Have you been thinking about going to college, but you’re not sure where to start or if you can afford it? College can be affordable, according to The FAFSA Guru. She recommends planning ahead and organizing year-round to put yourself in the best position to get the financial aid you need.
We had a chance to sit down with Tina to talk through the beginning of the financial aid cycle, tips for your FAFSA application in light of COVID-19, and what families should be doing to prepare for the upcoming financial aid season.
Tell us a little bit about yourself and why you started The FAFSA Guru.
I landed my first job working in financial aid just out of high school and quickly fell in love with the field of higher education and helping people achieve their dreams of going to college. After putting myself through college as a non-traditional student and working in the field for 25 years, I decided to start my own business as an educational consultant. After working in the areas of admission, financial aid and student advising at the public and private college level, I noticed a common theme: there was a significant gap between the students’ (or families’) need for help and the help that was available to them.
College personnel have so many students to work with and tasks to do, so the time they can spend with students and their families is limited. There are 1-800 numbers that offer free information but are frustrating to call, and most educational consultants charge thousands of dollars. Financial aid is confusing and the process is overwhelming, and often students and their families don’t understand all of the options available to them. I wanted to create an affordable service to help them better understand and navigate the college planning, admission, and financial aid process.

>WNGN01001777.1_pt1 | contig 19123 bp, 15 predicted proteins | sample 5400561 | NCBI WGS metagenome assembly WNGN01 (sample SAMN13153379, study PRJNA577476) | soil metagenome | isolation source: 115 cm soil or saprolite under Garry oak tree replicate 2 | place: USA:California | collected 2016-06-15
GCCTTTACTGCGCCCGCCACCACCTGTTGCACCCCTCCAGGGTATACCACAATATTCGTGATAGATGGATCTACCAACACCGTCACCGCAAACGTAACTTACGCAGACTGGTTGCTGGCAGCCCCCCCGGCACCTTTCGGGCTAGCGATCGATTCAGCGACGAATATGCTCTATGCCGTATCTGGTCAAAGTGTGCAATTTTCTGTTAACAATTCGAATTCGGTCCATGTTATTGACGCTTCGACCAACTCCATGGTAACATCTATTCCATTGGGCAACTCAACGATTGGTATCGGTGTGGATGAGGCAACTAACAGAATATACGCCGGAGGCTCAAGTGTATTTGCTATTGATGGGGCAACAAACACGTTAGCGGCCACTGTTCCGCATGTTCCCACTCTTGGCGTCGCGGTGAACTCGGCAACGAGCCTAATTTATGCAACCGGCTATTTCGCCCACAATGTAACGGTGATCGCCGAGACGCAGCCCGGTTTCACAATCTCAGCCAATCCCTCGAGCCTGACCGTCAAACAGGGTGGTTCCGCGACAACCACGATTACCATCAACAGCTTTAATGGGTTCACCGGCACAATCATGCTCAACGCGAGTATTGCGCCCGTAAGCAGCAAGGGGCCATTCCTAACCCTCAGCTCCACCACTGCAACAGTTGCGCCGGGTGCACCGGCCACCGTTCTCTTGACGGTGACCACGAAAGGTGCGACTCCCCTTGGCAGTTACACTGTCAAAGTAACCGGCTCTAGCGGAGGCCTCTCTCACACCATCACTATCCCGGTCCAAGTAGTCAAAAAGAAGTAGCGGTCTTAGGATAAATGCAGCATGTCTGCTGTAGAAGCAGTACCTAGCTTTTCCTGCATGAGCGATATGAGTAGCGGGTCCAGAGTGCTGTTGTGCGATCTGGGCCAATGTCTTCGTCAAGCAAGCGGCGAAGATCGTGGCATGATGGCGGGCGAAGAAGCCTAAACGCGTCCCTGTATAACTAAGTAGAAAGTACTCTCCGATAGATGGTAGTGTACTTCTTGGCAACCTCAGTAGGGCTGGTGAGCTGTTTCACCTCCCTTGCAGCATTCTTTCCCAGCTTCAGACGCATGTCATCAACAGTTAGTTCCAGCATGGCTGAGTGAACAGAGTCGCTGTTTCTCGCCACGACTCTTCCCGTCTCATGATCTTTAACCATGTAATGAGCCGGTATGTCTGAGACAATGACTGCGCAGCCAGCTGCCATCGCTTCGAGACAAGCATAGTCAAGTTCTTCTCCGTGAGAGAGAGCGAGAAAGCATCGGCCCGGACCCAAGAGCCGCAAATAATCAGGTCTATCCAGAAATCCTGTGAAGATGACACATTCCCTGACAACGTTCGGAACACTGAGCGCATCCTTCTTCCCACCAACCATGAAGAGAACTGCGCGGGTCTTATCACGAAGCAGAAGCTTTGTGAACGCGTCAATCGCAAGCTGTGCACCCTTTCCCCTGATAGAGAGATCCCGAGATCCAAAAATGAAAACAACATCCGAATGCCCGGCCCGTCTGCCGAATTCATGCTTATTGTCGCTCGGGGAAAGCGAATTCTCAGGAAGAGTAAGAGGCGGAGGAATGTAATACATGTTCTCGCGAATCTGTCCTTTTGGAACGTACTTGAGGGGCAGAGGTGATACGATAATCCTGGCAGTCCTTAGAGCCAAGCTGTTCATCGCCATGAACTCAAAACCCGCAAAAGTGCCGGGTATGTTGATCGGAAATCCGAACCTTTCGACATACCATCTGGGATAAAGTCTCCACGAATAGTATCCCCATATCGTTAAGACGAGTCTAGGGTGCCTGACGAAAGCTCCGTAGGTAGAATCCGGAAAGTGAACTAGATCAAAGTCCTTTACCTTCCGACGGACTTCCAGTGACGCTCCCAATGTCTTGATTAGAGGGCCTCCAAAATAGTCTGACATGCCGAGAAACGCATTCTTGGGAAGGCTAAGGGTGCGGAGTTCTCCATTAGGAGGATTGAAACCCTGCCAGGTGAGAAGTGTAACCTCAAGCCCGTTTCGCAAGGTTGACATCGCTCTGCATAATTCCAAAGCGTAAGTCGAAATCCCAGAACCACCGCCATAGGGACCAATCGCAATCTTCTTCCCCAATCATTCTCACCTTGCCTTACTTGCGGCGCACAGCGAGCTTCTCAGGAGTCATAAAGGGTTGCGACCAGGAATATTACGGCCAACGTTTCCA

Will you give us a quick overview of what FAFSA is and why it is so important?
FASFA is the Free Application For Federal Student Aid. It’s the form students use to apply for federal financial aid to help them pay for college. They need to fill it out each year they are in school. The government uses the information from the FAFSA and performs a federal methodology on it to determine a student’s Expected Family Contribution (EFC). College financial aid offices then use this EFC to determine how much federal aid (and state, in some cases) to offer the student. Not filling out this form will prevent you from getting financial aid, even in the form of student and parent loans. I recommend every family complete a FAFSA, regardless of income.
The FAFSA can change from year to year, however, not usually significantly. What can change each year is your financial and/or family situation, which is why the FAFSA asks for prior year income on each year’s form. The FAFSA you fill out each year will change according to your income, assets, and family size.
Is FAFSA available only at specific schools?
As long as the institution is accredited and title IV eligible, then you can use the FAFSA to apply for financial aid. Every college has different amounts of institutional aid to offer, and many things are taken into consideration when awarding this. Public colleges are more limited with this funding, whereas private colleges typically have more financial aid to offer.
Outside of the FAFSA, where else do you help students search for financial aid?
I help students and parents with the CSS profile form, which is a supplemental financial aid form that some private colleges require in order to award institutional aid. I also assist students with the scholarship search process. There are thousands of “outside” scholarships to help students pay for college. There is not one universal form to apply for these, you have to apply for each one individually and by certain deadlines. This is where a lot of students leave money on the table, by not taking the time and effort to search for and apply for them.